In the early 1970s, Betty Buck began her association with EWC in the Communication Institute, working with David Radel and Bob Worrall on USAID-funded family planning communications projects. In the 1980s, with the Institute of Culture and Communication, she ran Asian film tours to the mainland for the Hawaii International Film Festival and obtained her PhD in Political Science from UH. In 1990-91, as Special Assistant to President Victor Li, she worked with Li to begin the highly successful Asian Studies Development Program (ASDP), “infusing Asian studies into the undergraduate curriculum” in U.S. community and small four-year colleges. Buck went on to serve as Director of Education under Charles Morrison in 1999-2003 and is now working part-time, mainly on ASDP’s summer programs. Buck also talks about other Education Program initiatives: the Asia Pacific Leadership Program, Ford Foundation International Fellowships, Education 2020, and CTAPS/AsiaPacificEd in the Schools. Buck's work and that of the Center's Education Program are detailed in "Educating the Educators" in The East-West Center Legacy .
- Personal Background - Coming to Hawai'i - Returning to Hawai'i
- Life at EWC - Communication Institute, 1970s - TV and Sex Roles Project
- Institutional Transitions - Institute of Culture and Communication - Institute Staff Changes - Tu Weiming - Director of Education
- Intellectual Innovations - Study of Hawaiian Music Industry - Hawai'i International Film Festival - Hawai'i Film Festival/Mainland Tour - Asian Studies Development Program (ASDP) - ASDP Field Study - ASDP/After RIF - Asia Pacific Leadership Program (APLP) - Ford Foundation International Fellowships Program - Education 2020 - ASDP/China-U.S. Program - CTAPS/AsiaPacificEd in the Schools
- EWC’s Impact - On Career, Perspectives - Best Memories
" Victor [Li] decided that Americans weren’t learning about Asia, particularly at the undergraduate level. You had your centers of Asian Studies at Harvard and Michigan and Berkeley and UH. You know, where you had really big programs, but the vast majority of Americans, at the undergraduate level, were not getting anything about Asia. I remember if I had anything at all at Duke, it was probably a comparative religion course, where you'd hear a little bit about Shinto and Buddhism and Hinduism. And so we started ASDP [Asian Studies Development Program]."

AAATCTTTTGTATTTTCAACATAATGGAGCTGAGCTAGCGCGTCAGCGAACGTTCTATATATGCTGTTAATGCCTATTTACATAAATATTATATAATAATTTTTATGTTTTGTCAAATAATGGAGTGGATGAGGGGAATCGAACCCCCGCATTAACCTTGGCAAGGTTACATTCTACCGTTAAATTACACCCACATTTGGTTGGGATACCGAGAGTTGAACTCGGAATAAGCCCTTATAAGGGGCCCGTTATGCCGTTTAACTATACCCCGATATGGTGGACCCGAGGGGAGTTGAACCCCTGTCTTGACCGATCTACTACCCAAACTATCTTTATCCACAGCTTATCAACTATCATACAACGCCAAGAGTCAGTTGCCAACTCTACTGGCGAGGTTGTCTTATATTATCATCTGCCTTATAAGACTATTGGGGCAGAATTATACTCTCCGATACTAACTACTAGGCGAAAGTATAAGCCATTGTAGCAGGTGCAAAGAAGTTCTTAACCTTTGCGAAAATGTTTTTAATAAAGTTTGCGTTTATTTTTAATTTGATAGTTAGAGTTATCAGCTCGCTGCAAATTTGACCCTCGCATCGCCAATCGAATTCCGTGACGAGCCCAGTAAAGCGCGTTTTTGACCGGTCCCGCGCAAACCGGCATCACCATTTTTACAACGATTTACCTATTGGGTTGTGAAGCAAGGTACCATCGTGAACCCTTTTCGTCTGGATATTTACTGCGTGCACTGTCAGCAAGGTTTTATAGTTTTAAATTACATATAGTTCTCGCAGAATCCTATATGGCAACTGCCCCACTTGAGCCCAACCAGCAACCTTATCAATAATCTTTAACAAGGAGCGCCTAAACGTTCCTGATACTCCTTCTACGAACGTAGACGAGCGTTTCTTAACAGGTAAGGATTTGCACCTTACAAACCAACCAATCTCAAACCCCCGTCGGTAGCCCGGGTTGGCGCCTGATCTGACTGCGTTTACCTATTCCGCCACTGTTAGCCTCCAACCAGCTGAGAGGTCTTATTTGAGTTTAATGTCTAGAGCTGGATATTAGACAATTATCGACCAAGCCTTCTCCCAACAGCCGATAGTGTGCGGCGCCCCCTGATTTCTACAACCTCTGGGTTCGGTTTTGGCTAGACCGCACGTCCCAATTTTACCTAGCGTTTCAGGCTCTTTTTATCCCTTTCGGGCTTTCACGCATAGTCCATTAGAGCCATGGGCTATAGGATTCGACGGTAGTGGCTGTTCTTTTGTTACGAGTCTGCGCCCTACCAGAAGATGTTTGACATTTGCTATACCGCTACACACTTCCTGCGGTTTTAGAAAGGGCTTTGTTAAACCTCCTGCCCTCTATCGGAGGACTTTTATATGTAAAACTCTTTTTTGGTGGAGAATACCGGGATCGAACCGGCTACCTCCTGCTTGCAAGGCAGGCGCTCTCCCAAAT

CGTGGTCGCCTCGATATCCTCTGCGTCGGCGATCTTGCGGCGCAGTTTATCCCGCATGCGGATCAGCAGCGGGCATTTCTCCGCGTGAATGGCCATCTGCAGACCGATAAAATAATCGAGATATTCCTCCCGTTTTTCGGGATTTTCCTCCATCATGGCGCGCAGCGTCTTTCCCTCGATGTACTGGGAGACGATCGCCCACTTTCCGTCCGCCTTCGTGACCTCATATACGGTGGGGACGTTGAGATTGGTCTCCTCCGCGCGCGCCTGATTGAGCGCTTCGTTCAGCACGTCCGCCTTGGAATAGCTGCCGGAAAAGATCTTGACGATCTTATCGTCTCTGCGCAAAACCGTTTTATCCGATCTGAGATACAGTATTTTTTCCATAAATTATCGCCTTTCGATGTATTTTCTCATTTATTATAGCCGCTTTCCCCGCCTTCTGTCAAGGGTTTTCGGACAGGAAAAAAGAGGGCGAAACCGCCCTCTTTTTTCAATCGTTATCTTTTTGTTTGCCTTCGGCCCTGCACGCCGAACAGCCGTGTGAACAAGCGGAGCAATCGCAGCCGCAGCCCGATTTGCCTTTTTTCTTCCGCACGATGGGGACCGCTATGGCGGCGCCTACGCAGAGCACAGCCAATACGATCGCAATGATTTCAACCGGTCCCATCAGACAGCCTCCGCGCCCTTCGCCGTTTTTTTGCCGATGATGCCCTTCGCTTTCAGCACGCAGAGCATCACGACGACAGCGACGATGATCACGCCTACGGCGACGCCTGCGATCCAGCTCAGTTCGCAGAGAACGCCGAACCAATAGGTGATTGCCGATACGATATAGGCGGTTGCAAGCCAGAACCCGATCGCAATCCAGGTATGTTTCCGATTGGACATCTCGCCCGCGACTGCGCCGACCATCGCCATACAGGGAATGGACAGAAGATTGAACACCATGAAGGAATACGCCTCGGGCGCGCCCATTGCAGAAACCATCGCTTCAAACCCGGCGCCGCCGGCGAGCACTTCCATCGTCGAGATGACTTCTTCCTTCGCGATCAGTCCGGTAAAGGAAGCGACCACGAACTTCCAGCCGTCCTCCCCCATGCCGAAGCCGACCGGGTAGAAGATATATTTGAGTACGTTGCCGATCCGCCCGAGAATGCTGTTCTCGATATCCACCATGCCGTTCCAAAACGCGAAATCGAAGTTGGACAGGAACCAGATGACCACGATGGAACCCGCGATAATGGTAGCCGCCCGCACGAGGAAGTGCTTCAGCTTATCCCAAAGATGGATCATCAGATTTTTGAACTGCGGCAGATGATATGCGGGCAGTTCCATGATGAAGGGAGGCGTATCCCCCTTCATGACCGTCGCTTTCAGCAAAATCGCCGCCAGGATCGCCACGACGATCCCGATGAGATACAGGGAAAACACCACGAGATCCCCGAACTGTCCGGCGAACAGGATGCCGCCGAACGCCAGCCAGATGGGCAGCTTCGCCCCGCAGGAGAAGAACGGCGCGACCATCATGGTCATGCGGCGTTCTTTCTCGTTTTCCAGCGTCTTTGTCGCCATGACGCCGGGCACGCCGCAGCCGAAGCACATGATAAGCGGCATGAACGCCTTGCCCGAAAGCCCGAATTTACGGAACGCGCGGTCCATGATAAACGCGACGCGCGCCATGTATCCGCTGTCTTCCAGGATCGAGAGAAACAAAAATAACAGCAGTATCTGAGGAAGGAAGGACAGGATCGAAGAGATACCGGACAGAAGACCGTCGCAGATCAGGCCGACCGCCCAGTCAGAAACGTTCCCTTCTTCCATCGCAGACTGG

"Our first institute was in 1991. Our first ‘Infusing Asian Studies into the Undergraduate Curriculum Institute.’ It became our term. We had had a meeting in 1990 -- Victor was still there -- and we invited several people: We invited a few people from community colleges and AASCU schools, some Asian specialists who taught about Asia. Maybe we had around 18 to 20 people, and said, ‘What would you want to see the Center do?’ And they said, ‘Well, several things. We would like it to include four-year universities and community colleges....We'd like it to be both faculty and academic administrators, and we would like you to present content programs for the faculty.’ But they weren't interested in our writing curriculum, which we think is just the best advice we ever got.”
These narratives, which reflect interviewees’ personal perceptions, opinions and memories, may contain errors of fact. They do not reflect positions or versions of history officially approved by the East-West Center.